Providence Imaging Center in Anchorage, Alaska, provides mobile mammography. So does the Breast Cancer Detection Center of Alaska, based in Fairbanks. Founded in 1976, BCDC began its mobile program nine years later.From April through mid-October, its Freightliner truck, decorated in pink, hauls a warm and cozy exam room with the latest 3-D mammography to nearly two dozen villages throughout the state.
“We’re always well received,” says Executive Director Odette Butler. “I’m glad it’s one appointment women can check off their lists that they don’t have to leave town for. A lot of people won’t leave their communities to do a preventative exam. Or sometimes, if it’s a fishing community, they can’t since that’s their sustenance.”
If BCDC mammogram technicians can access high-speed internet onsite, they send images to radiologists in Anchorage.
Rural areas everywhere are working toward reliable high-speed internet.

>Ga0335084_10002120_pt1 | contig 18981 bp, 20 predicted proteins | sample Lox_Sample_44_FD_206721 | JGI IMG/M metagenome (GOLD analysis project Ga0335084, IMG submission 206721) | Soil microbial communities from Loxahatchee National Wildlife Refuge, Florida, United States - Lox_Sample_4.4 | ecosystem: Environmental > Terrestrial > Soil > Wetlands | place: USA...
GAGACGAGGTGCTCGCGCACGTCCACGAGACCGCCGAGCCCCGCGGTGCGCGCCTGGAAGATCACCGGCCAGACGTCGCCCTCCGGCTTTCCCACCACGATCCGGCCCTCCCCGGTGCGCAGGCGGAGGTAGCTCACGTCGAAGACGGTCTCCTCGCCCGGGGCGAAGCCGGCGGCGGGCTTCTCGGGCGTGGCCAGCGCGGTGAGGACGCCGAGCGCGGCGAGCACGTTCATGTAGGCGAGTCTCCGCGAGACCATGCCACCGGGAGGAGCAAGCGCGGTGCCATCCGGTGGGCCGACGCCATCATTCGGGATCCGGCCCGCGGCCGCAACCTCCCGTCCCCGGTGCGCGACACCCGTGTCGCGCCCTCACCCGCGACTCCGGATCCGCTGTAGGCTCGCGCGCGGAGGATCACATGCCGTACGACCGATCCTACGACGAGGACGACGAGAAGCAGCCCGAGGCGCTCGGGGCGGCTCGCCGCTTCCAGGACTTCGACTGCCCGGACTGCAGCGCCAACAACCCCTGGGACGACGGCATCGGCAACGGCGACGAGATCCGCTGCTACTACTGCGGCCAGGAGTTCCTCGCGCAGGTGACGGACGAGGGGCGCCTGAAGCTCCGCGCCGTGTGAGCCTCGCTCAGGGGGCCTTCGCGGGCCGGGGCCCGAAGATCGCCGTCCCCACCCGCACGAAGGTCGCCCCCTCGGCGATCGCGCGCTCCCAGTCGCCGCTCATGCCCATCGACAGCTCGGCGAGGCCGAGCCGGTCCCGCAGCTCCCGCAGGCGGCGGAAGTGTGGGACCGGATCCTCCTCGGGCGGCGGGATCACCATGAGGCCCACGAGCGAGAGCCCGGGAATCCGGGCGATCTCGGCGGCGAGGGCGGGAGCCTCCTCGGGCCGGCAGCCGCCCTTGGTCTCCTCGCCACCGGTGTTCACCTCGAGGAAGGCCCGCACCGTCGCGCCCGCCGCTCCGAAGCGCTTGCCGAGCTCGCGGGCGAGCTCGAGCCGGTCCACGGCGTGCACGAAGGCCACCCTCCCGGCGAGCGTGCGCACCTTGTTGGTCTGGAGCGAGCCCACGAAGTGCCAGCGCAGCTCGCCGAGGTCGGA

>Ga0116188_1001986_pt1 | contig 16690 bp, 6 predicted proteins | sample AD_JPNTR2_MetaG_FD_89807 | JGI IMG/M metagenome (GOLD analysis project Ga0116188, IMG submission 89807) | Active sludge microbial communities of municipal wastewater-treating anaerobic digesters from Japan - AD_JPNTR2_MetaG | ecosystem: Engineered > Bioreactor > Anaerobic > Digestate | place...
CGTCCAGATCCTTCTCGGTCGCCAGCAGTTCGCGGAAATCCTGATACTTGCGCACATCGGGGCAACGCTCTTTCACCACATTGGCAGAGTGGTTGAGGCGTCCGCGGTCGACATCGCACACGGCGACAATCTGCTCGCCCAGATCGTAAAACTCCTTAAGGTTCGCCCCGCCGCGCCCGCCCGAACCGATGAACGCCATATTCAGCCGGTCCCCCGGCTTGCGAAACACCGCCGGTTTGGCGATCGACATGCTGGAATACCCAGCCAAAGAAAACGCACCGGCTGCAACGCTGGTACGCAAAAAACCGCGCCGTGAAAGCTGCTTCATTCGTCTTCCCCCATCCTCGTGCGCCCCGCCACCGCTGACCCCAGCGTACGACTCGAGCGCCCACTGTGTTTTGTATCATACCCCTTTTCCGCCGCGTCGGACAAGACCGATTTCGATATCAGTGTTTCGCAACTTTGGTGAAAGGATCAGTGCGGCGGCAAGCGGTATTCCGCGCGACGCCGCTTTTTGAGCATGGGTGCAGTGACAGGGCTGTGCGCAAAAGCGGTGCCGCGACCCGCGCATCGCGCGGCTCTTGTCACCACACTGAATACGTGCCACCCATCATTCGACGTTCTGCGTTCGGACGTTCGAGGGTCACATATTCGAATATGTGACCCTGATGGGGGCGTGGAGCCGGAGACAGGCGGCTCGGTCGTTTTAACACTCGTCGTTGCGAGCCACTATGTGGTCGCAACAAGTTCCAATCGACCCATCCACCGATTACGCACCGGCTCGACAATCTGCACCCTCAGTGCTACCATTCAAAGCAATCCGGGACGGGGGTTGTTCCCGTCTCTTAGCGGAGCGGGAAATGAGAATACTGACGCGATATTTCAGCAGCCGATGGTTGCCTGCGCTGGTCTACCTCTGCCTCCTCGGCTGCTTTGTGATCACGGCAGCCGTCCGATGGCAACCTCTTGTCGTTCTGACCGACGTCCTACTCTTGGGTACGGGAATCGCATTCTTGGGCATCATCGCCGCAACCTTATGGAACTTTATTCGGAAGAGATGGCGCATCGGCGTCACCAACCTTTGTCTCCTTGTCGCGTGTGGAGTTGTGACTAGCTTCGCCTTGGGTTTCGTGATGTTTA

Meanwhile, improvements in telemedicine policy and legislation continue. Medicare and Medicaid are making headway with standardizing telemedicine reimbursement, and more hospitals and clinics are adopting telemedicine or adding to their existing services.
The healthier those are, the healthier the people who use them will be.
About the Series: This Ruralite-produced initiative spotlights health challenges in rural communities, efforts to address them and the unsung heroes behind the work. The series receives support from the M.J. Murdock Charitable Trust, which funds projects and programs in Alaska and the Northwest. We welcome story ideas at firstname.lastname@example.org.